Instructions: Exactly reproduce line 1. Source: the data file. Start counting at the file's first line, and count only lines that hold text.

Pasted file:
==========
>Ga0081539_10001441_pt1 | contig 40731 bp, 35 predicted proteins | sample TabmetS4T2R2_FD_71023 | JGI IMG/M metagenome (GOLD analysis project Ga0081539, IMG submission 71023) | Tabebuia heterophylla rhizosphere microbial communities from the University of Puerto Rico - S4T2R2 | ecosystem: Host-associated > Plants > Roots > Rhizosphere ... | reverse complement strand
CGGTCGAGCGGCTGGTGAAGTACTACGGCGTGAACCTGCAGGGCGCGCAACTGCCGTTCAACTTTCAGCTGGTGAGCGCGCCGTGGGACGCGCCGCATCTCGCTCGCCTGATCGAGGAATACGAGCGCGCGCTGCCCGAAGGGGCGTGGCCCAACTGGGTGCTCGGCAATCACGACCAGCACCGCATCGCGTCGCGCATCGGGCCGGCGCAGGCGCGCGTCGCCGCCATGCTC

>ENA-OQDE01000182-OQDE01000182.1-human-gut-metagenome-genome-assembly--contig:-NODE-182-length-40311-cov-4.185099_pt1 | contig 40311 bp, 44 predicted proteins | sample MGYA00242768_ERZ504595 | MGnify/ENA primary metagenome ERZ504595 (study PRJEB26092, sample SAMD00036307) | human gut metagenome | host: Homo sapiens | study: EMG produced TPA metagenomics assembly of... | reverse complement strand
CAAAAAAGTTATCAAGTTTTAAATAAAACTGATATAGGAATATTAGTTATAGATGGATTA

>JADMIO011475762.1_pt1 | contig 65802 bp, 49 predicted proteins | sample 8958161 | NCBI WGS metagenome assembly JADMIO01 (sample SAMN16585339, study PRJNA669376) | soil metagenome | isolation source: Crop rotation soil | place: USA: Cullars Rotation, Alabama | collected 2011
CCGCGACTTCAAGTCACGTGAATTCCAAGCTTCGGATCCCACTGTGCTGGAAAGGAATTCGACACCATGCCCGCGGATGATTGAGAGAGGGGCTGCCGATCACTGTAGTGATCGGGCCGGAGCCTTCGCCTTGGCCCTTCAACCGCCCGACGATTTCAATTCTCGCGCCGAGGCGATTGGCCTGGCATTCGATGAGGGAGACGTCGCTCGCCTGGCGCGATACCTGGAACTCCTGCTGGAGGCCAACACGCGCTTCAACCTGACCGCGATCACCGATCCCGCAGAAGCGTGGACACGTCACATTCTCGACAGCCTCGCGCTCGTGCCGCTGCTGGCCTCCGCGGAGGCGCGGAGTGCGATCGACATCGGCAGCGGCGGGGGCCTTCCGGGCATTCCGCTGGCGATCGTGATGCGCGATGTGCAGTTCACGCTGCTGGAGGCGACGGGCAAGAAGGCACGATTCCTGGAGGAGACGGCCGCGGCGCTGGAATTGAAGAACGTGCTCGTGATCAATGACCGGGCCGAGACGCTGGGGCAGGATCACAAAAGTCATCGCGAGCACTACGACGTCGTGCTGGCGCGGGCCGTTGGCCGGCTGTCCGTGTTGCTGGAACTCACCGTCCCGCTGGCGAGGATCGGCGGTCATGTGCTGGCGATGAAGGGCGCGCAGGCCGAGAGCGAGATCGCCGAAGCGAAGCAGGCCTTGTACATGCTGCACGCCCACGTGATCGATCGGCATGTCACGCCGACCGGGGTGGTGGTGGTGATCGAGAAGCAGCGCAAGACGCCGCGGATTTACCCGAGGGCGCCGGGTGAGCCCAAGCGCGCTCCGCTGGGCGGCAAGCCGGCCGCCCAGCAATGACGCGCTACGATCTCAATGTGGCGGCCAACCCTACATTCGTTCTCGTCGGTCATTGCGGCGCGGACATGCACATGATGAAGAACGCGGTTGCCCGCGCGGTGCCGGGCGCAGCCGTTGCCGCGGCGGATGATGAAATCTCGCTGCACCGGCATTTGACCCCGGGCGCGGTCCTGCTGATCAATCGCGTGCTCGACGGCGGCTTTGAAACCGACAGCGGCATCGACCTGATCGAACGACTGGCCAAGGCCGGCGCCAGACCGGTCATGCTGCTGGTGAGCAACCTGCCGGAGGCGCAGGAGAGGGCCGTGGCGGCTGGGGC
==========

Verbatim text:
>Ga0081539_10001441_pt1 | contig 40731 bp, 35 predicted proteins | sample TabmetS4T2R2_FD_71023 | JGI IMG/M metagenome (GOLD analysis project Ga0081539, IMG submission 71023) | Tabebuia heterophylla rhizosphere microbial communities from the University of Puerto Rico - S4T2R2 | ecosystem: Host-associated > Plants > Roots > Rhizosphere ... | reverse complement strand